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The Wonders Of Watermelon...Posted But Not Written By JoJo

8/3/2012 11:59:00 AM by JoJo's Massage Therapy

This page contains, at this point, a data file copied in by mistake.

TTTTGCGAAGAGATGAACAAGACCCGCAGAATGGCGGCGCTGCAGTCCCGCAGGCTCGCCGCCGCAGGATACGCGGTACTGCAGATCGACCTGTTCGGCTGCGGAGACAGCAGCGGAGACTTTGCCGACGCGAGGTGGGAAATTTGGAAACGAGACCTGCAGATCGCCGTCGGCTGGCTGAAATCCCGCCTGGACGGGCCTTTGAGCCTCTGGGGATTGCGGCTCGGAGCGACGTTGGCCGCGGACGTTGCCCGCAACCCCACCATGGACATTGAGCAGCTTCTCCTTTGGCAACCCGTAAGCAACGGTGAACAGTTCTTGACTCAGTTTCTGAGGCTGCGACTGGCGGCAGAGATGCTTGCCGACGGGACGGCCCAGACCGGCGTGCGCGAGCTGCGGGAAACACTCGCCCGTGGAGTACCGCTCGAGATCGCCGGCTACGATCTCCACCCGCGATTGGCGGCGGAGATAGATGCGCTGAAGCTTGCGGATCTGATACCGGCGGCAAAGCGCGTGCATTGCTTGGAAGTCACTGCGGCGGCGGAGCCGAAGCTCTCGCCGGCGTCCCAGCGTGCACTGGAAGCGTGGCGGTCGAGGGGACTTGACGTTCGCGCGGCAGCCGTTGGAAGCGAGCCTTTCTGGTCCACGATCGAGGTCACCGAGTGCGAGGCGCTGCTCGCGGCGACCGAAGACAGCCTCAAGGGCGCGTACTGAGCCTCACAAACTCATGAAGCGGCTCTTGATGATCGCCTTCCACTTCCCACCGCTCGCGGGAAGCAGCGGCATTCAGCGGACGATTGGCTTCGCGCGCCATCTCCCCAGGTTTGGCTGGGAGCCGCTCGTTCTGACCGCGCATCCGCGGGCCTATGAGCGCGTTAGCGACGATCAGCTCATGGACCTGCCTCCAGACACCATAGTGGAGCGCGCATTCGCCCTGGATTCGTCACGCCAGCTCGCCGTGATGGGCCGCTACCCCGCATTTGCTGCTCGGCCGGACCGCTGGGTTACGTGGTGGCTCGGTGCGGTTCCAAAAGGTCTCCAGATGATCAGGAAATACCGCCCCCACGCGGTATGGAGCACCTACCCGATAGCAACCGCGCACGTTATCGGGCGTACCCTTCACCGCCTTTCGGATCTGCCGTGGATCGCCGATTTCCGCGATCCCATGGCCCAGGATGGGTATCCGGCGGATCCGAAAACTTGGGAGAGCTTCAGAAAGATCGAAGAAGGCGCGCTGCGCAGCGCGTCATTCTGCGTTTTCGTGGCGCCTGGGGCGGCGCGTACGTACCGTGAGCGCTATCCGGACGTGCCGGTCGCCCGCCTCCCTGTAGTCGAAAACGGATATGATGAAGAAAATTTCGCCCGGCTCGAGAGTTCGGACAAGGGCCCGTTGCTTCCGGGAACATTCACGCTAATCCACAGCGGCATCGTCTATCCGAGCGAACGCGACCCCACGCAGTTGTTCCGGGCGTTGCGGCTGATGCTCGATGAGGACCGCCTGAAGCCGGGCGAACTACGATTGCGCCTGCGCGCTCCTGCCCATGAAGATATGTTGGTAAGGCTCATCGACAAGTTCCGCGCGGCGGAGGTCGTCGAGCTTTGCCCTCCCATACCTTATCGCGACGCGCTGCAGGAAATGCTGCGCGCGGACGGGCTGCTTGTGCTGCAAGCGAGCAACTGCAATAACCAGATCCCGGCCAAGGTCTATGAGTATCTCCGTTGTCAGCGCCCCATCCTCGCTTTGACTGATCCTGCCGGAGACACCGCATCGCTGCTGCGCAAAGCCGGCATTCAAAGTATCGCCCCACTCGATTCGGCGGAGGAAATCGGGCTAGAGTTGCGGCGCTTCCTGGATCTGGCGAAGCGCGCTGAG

Posted on Friday, August 03, 2012 11:06 AM Watermelon No other fruit says summer like the subtly crunchy, thirst quenching watermelon. Although watermelons can now be found in the markets throughout the year, the season for watermelon is in the summer when they are sweet and of the best quality.As a member of the Cucurbitaceae family, the watermelon is related to the cantaloupe, squash and pumpkin, other plants that also grow on vines on the ground. Watermelons can be round, oblong or spherical in shape and feature thick green rinds that are often spotted or striped. They range in size from a few pounds to upward of ninety pounds. Nutrients in Watermelon 1.00 cup (152.00 grams)Nutrient%Daily Value vitamin C20.5% vitamin A17.2% potassium4.8% magnesium3.8% Calories (45)2% This chart graphically details the %DV that a serving of Watermelon provides for each of the nutrients of which it is a good, very good, or excellent source according to our Food Rating System. Additional information about the amount of these nutrients provided by Watermelon can be found in theFood Rating System Chart. A link that takes you to the In-Depth Nutritional Profile for Watermelon, featuring information over 80 nutrients, can be found under the Food Rating System Chart. Health Benefits Description History How to Select and Store Tips for Preparing and Cooking How to Enjoy Individual Concerns Nutritional Profile References Watermelon is not only great on a hot summer day, this delectable thirst-quencher may also help quench the inflammation that contributes to conditions like asthma, atherosclerosis, diabetes, colon cancer, and arthritis.Concentrated in Powerful AntioxidantsSweet, juicy watermelon is actually packed with some of the most important antioxidants in nature. Watermelon is an excellent source of vitamin C and a very good source of vitamin A, notably through its concentration of beta-carotene. Pink watermelon is also a source of the potent carotenoid antioxidant, lycopene. These powerful antioxidants travel through the body neutralizing free radicals. Free radicals are substances in the body that can cause a great deal of damage. They are able to oxidize cholesterol, making it stick to blood vessel walls, where it can lead to heart attack or stroke. They can add to the severity of asthma attacks by causing airways to clamp down and close. They can increase the inflammation that occurs in osteoarthritis and rheumatoid arthritis and cause most of the joint damage that occurs in these conditions, and they can damage cells lining the colon, turning them into cancer cells. Fortunately, vitamin C and beta-carotene are very good at getting rid of these harmful molecules and can therefore prevent the damage they would otherwise cause. As a matter of fact, high intakes of vitamin C and beta-carotene have been shown in a number of scientific studies to reduce the risk of heart disease, reduce the airway spasm that occurs in asthma, reduce the risk of colon cancer, and alleviate some of the symptoms of osteoarthritis and rheumatoid arthritis.A cup of watermelon provides 21% of the daily value for vitamin C, and, through its carotenoids, 17% of the DV for vitamin A.More on Watermelon's LycopeneWatermelon is also a very concentrated source of the carotenoid, lycopene. Well known for being abundant in tomatoes and particularly well absorbed from cooked tomato products containing a little fat such as olive oil, lycopene is also present in high amounts in watermelon and mangoes. Lycopene has been extensively studied for its antioxidant and cancer-preventing properties. In contrast to many other food phytonutrients, whose effects have only been studied in animals, lycopene has been repeatedly studied in humans and found to be protective against a growing list of cancers. These cancers now include prostate cancer, breast cancer, endometrial cancer, lung cancer and colorectal cancers. A study published in the American Journal of Clinical Nutrition found that in patients with colorectal adenomas, a type of polyp that is the precursor for most colorectal cancers, blood levels of lycopene were 35% lower compared to study subjects with no polyps. Blood levels of beta-carotene also tended to be 25.5% lower, although according to researchers, this difference was not significant. In their final (multiple logistic regression) analysis, only low levels of plasma lycopene (less than 70 microgram per liter) and smoking increased the likelihood of colorectal adenomas, but the increase in risk was quite substantial: low levels of lycopene increased risk by 230% and smoking by 302%. The antioxidant function of lycopene—its ability to help protect cells and other structures in the body from oxygen damage—has been linked in human research to prevention of heart disease. Protection of DNA (our genetic material) inside of white blood cells has also been shown to be an antioxidant role of lycopene.Watermelon and Green Tea Team Up to Prevent Prostate CancerChoosing to regularly eat lycopene-rich fruits, such as watermelon, and drink green tea may greatly reduce a man's risk of developing prostate cancer, suggests research published the Asia Pacific Journal of Clinical Nutrition (Jian L, Lee AH, et al.)In this case-control study involving 130 prostate cancer patients and 274 hospital controls, men drinking the most green tea were found to have an 86% reduced risk of prostate cancer compared, to those drinking the least.A similar inverse association was found between the men's consumption of lycopene-rich fruits and vegetables such as tomatoes, apricots, pink grapefruit, watermelon, papaya, and guava. Men who most frequently enjoyed these foods were 82% less likely to have prostate cancer compared to those consuming the least lycopene-rich foods.Regular consumption of both green tea and foods rich in lycopene resulted in a synergistic protective effect, stronger than the protection afforded by either, the researchers also noted.Practical Tips: Get in the habit of drinking green tea and eating lycopene-rich foods such as watermelon. Take a quart of iced green tea to work and sip throughout the day or take it to the gym to provide prostate protection while replenishing fluids after your workout. Start your breakfast with a half grapefruit or a glass of papaya or guava juice. For a great summer thirst-quencher, blend chunks of watermelon with a few ice cubes and a splash of lime juice. Serve with a fresh mint leaf. Serve cooling watermelon chunks as a side dish to balance the flavor of spicy black beans or other fiery Mexican dishes. Energy ProductionWatermelon is rich in the B vitamins necessary for energy production. Our food ranking system also qualified watermelon as a very good source of vitamin B6 and a good source of vitamin B1, magnesium, and potassium. Part of this high ranking was due to the higher nutrient richness of watermelon. Because this food has a higher water content and lower calorie content than many other fruits (a whole cup of watermelon contains only 48 calories), it delivers more nutrients per calorie—an outstanding health benefit!Protection against Macular DegenerationYour mother may have told you carrots would keep your eyes bright as a child, but as an adult, it looks like fruit is even more important for keeping your sight. Data reported in a study published in the Archives of Ophthalmology indicates that eating 3 or more servings of fruit per day may lower your risk of age-related macular degeneration (ARMD), the primary cause of vision loss in older adults, by 36%, compared to persons who consume less than 1.5 servings of fruit daily.In this study, which involved over 110,000 women and men, researchers evaluated the effect of study participants' consumption of fruits; vegetables; the antioxidant vitamins A, C, and E; and carotenoids on the development of early ARMD or neovascular ARMD, a more severe form of the illness associated with vision loss. While, surprisingly, intakes of vegetables, antioxidant vitamins and carotenoids were not strongly related to incidence of either form of ARMD, fruit intake was definitely protective against the severe form of this vision-destroying disease. Three servings of fruit may sound like a lot to eat each day, but watermelon can help you reach this goal. What could be more delicious on a hot summer's day than a slice of sweet, refreshing watermelon? For a great summer spritzer, blend watermelon with a spoonful of honey and a splash of lemon or lime, then stir in seltzer water and decorate with a sprig of mint. If you didn't experience the fun of a seed spitting contest as a child, it's not too late to introduce this summer ritual to your children or the child in you!Arginine to Prevent Erectile Dysfunction, Lower Blood Pressure, Improve Insulin SensitivityOne more reason to enjoy watermelon before summer ends: this sweet, crunchy, cooling fruit is exceptionally high in citrulline, an amino acid our bodies use to make another amino acid, arginine, which is used in the urea cycle to remove ammonia from the body, and by the cells lining our blood vessels to make nitric oxide. Nitric oxide not only relaxes blood vessels, lowering high blood pressure, it is the compound whose production is enhanced by Viagra to prevent erectile dysfunction. Arginine has been shown to improve insulin sensitivity in obese type 2 diabetic patients with insulin resistance. Am J Physiol Endocrinol Metab. 2006 Nov;291(5):E906-12. In volunteers drinking three 8-ounce glasses of watermelon juice each day for three weeks, blood levels of arginine (synthesized from citrulline provided by the watermelon) were 11% higher than in controls. Volunteers who drank six daily 8-ounce glasses of watermelon juice for 3 weeks had arginine levels 18% higher than controls. Nutrition. 2007 Mar;23(3):261-6.If you have ever tasted a watermelon, it is probably no surprise to you why this juicy, refreshing fruit has this name. Watermelon has an extremely high water content, approximately 92%, giving its flesh a crumbly and subtly crunchy texture and making it a favorite thirst-quenching fruit.As a member of the Cucurbitaceae family, the watermelon is related to the cantaloupe, squash and pumpkin, other plants that also grow on vines on the ground. Watermelons can be round, oblong or spherical in shape and feature thick green rinds that are often spotted or striped. They range in size from a few pounds to upward of ninety pounds.While we often associate a deep red-pink color with watermelons, in fact there are varieties that feature orange, yellow, or white flesh. While most watermelons have seeds that are black, brown, white, green or yellow, a few varities are actually seedless.The scientific name for watermelon is Citrullis lanatus.Originating in Africa, watermelons were first cultivated in Egypt where testaments to their legacy were recorded in hieroglyphics painted on building walls. The fruit was held is such regard that it was placed in the tombs of many Egyptian kings. It is not surprising that watermelon played such an important role in this country, and subsequently in countries in the Mediterranean region, since water was often in short supply in these areas, and people could depend upon watermelon for its thirst-quenching properties.Watermelons were brought to China around the 10th century and then to the Western Hemisphere shortly after the discovery of the New World. In Russia, where much of the commercial supply of watermelons is grown, there is a popular wine made from this fruit. In addition to Russia, the leading commercial growers of watermelon include China, Turkey, Iran and the United States.The best way to choose a flavorful melon is to look at the color and quality of the flesh, which should be a deep color and absent from white streaks. If it features seeds, they should be deep in color.Oftentimes, however, we do not have this liberty when purchasing watermelon since it is more common to buy a whole, uncut fruit. When choosing a whole watermelon, look for one that is heavy for its size with a rind that is relatively smooth and that is neither overly shiny nor overly dull. In addition, one side of the melon should have an area that is distinct in color from the rest of the rind, displaying a yellowish or creamy tone. This is the underbelly, the place that was resting on the ground during ripening, and if the fruit does not have this marking, it may have been harvested prematurely, which will negatively affect its taste, texture and juiciness.For the most antioxidants, choose fully ripened watermelon:Research conducted at the University of Innsbruck in Austria suggests that as fruits fully ripen, almost to the point of spoilage, their antioxidant levels actually increase.Key to the process is the change in color that occurs as fruits ripen, a similar process to that seen in the fall when leaves turn from green to red to yellow to brown—a color change caused by the breakdown and disappearance of chlorophyll, which gives leaves and fruits their green color.Until now, no one really knew what happened to chlorophyll during this process, but lead researcher, Bernard Kreutler, and his team, working together with botanists over the past several years, has identified the first decomposition products in leaves: colorless, polar NCCs (nonfluorescing chlorophyll catabolytes), that contain four pyrrole rings - like chlorophyll and heme.After examining apples and pears, the scientists discovered that NCCs replace the chlorophyll not only in the leaves of fruit trees, but in their very ripe fruits, especially in the peel and flesh immediately below it."When chlorophyll is released from its protein complexes in the decomposition process, it has a phototoxic effect: when irradiated with light, it absorbs energy and can transfer it to other substances. For example, it can transform oxygen into a highly reactive, destructive form," report the researchers. However, NCCs have just the opposite effect. Extremely powerful antioxidants, they play an important protective role for the plant, and when consumed as part of the human diet, NCCs deliver the same potent antioxidant protection within our bodies. . Angew Chem Int Ed Engl. 2007 Nov 19;46(45):8699-8702.The quantity of carotenoids from watermelon, particularly lycopene and beta-carotene, increases if this melon is stored at room temperature, indicates a recent U.S. Department of Agriculture study published in the Journal of Agricultural and Food Chemistry.Recent studies have linked lycopene to reducing the risk of prostate cancer and lowering inflammation that may cause hypertension and heart disease. A 180 gram (6.3 ounce) serving of watermelon is said to provide between 8 and 20 mg of lycopene, making it a rich source of the carotenoid.The USDA research looked at the effect of storage on the carotenoid levels of three types of watermelon (open-pollinated seeded, hybrid seeded, and seedless) at 41°F(5°C), 55.4°F(13°C), and 69.8F(21°C) for 14 days.Carotenoid levels increased in watermelons stored at 69.8°F(21°C). Compared to fresh fruit, watermelons stored at this temperature gained between 11-40% in lycopene, and beta-carotene content increased by between 50-139%. Fruit stored at 41°F(5°C) and 55.4°F(13°C), however, showed only very small changes in carotenoid content."The increased lycopene and beta-carotene contents of fruit held at 69.8 degrees Fahrenheit, but not at 55.4 or 41 degrees, indicate temperature sensitivity and enhancement of carotenoid pathway enzymes in watermelon," wrote the researchers.Lycopene is produced by increased conversion of geranyl-geranyl diphosphate (GGPP) to phytoene by the enzyme, phytoene synthsase, which is then turned into lycopene by the enzyme, phytoene desaturase. So, increase the lycopene and beta-carotene your watermelon delivers by storing it at room temperature.Yet, once cut, watermelons should be refrigerated in order to best preserve their freshness, taste and juiciness. If the whole watermelon does not fit in your refrigerator, cut it into pieces (as few as possible), and cover them with plastic wrap to prevent them from becoming dried out and from absorbing the odors of other foods.Tips for Preparing WatermelonWash the watermelon before cutting it. Due to its large size, you will probably not be able to run it under water in the sink. Instead, wash it with a wet cloth or paper towel.Depending upon the size that you desire, there are many ways to cut a watermelon. The flesh can be sliced, cubed or scooped into balls. Watermelon is delicious to eat as is, while it also makes a delightful addition to a fruit salad. Jam, sorbet and juice are some nutritious and delicious things you can make with watermelon.While many people are just accustomed to eating the juicy flesh of the watermelon, both the seeds and the rind are also edible. If you choose to eat the rind, we would highly suggest purchasing organic watermelon.A Few Quick Serving Ideas: Purée watermelon, cantaloupe and kiwi together. Swirl in a little plain yogurt and serve as refreshing cold soup. In Asian countries, roasted watermelon seeds are either seasoned and eaten as a snack food or ground up into cereal and used to make bread. A featured item of Southern American cooking, the rind of watermelon can be marinated, pickled or candied. Watermelon mixed with thinly sliced red onion, salt and black pepper makes a great summer salad. Watermelon is a wonderful addition to fruit salad. And fruit salad can be made days ahead since cut fruit, if chilled, retains its nutrients for at least 6 days.It's been thought that cut fruit rapidly degrades, so fruit salad, which can take 15 minutes to prepare, would have to be freshly prepared to be good.Now, a study published in the Journal of Agricultural and Food Chemistry has found that minimal processing of fruit—cutting, packaging and chilling—does not significantly affect its nutritional content even after 6, and up to 9, days. This is great news for all who enjoy delicious, colorful fresh fruit salad—and who doesn't since it's a perfect addition to any meal and makes a great snack or dessert?Researchers cut up pineapples, mangoes, cantaloupes, watermelons, strawberries and kiwi fruit. The freshly cut fruits were then rinsed in water, dried, packaged in clamshells (not gastight) and stored at 41°F(5°C).After 6 days, losses in vitamin C were less than 5% in the watermelon, mango, and strawberry pieces, 10% in pineapple pieces, 12% in kiwifruit slices, and 25% in cantaloupe cubes.No losses in carotenoids were found in the watermelon cubes and kiwifruit slices. Pineapples lost 25%, followed by 10-15% in cantaloupe, mango, and strawberry pieces.No significant losses in phenolic phytonutrients were found in any of the fresh-cut fruit products."Contrary to expectations, it was clear that minimal processing had almost no effect on the main antioxidant constituents. The changes in nutrient antioxidants observed during nine days at five degrees Celsius would not significantly affect the nutrient quality of fresh cut fruit. In general, fresh-cut fruits visually spoil before any significant nutrient loss occurs," wrote lead researcher Maria Gil.In practical terms, this means that you can prepare a large bowl of fruit salad containing watermelon on the weekend, store it in the refrigerator, and enjoy it all week, receiving almost all the nutritional benefits of just prepared fruit salad. Before cutting up your watermelon, however, don't forget to store it at room temperature to maximize its carotenoid content (see Select and Store tips above).For some of our favorite recipes, click Recipes.Watermelon is not a commonly allergenic food, is not known to contain measurable amounts of oxalates or purines and is also not included in the Environmental Working Group's 2010 report "Shopper's Guide to Pesticides" as one of the 12 foods most frequently containing pesticide residues.Watermelon is an excellent source of vitamin C. It is also a very good source of vitamin A. In addition, watermelon is a good source of potassium and magnesium.For an in-depth nutritional profile click here: Watermelon.In-Depth Nutritional ProfileIn addition to the nutrients highlighted in our ratings chart, an in-depth nutritional profile for Watermelon is also available. This profile includes information on a full array of nutrients, including carbohydrates, sugar, soluble and insoluble fiber, sodium, vitamins, minerals, fatty acids, amino acids and more.Introduction to Food Rating System ChartIn order to better help you identify foods that feature a high concentration of nutrients for the calories they contain, we created a Food Rating System. This system allows us to highlight the foods that are especially rich in particular nutrients. The following chart shows the nutrients for which this food is either an excellent, very good, or good source (below the chart you will find a table that explains these qualifications). If a nutrient is not listed in the chart, it does not necessarily mean that the food doesn't contain it. It simply means that the nutrient is not provided in a sufficient amount or concentration to meet our rating criteria. (To view this food's in-depth nutritional profile that includes values for dozens of nutrients - not just the ones rated as excellent, very good, or good - please use the link below the chart.) To read this chart accurately, you'll need to glance up in the top left corner where you will find the name of the food and the serving size we used to calculate the food's nutrient composition. This serving size will tell you how much of the food you need to eat to obtain the amount of nutrients found in the chart. Now, returning to the chart itself, you can look next to the nutrient name in order to find the nutrient amount it offers, the percent Daily Value (DV%) that this amount represents, the nutrient density that we calculated for this food and nutrient, and the rating we established in our rating system. For most of our nutrient ratings, we adopted the government standards for food labeling that are found in the U.S. Food and Drug Administration's "Reference Values for Nutrition Labeling." Read more background information and details of our rating system. Watermelon 1.00 cup 152.00 grams 45.60 caloriesvitamin C12.31 mg20.58.1excellentvitamin A864.88 IU17.36.8very goodpotassium170.24 mg4.91.9goodmagnesium15.20 mg3.81.5goodexcellentDV>=75% OR Density>=7.6 AND DV>=10%very goodDV>=50% OR Density>=3.4 AND DV>=5%goodDV>=25% OR Density>=1.5 AND DV>=2.5%In-Depth Nutritional Profile for Watermelon Cho E, Seddon JM, Rosner B, Willett WC, Hankinson SE. Prospective study of intake of fruits, vegetables, vitamins, and carotenoids and risk of age-related maculopathy. Arch Ophthalmol. 2004 Jun;122(6):883-92. 2004. PMID:15197064. Collins JK, Wu G, Perkins-Veazie P, Spears K, Claypool PL, Baker RA, Clevidence BA. Watermelon consumption increases plasma arginine concentrations in adults. Nutrition. 2007 Mar;23(3):261-6. 2007. PMID:17352962. Edwards AJ, Vinyard BT, Wiley ER et al. Consumption of watermelon juice increases plasma concentrations of lycopene and beta-carotene in humans. J Nutr 2003 Apr;133(4):1043-50. 2003. Ensminger AH, Ensminger, ME, Kondale JE, Robson JRK. Foods&Nutriton Encyclopedia. Pegus Press, Clovis, California. 1983. Ensminger AH, Esminger M. K. J. e. al. Food for Health: A Nutrition Encyclopedia. Clovis, California: Pegus Press; 1986. 1986. PMID:15210. Erhardt JG, Meisner C, Bode JC, Bode C. Lycopene, beta-carotene, and colorectal adenomas. Am J Clin Nutr. 2003 Dec;78(6):1219-24. 2003. Fortin, Francois, Editorial Director. The Visual Foods Encyclopedia. Macmillan, New York. 1996. Gil MI, Aguayo E, Kader AA. Quality changes and nutrient retention in fresh-cut versus whole fruits during storage. J Agric Food Chem. 2006 Jun 14;54(12):4284-96. 2006. PMID:16756358. Jian L, Lee AH, Binns CW. Tea and lycopene protect against prostate cancer. Asia Pac J Clin Nutr. 2007;16 Suppl 1:453-7. 2007. PMID:17392149. Lucotti P, Setola E, Monti LD, Galluccio E, Costa S, Sandoli EP, Fermo I, Rabaiotti G, Gatti R, Piatti P. Beneficial effects of a long-term oral L-arginine treatment added to a hypocaloric diet and exercise training program in obese, insulin-resistant type 2 diabetic patients. Am J Physiol Endocrinol Metab. 2006 Nov;291(5):E906-12. Epub 2006 Jun 13. 2006. PMID:16772327. Perkins-Veazie P, Collins JK. Carotenoid changes of intact watermelons after storage. J Agric Food Chem. 2006 Aug 9;54(16):5868-74. 2006. PMID:16881688. Wood, Rebecca. The Whole Foods Encyclopedia. New York, NY: Prentice-Hall Press; 1988. 1988. PMID:15220. More of the World's Healthiest Foods (& Spices)!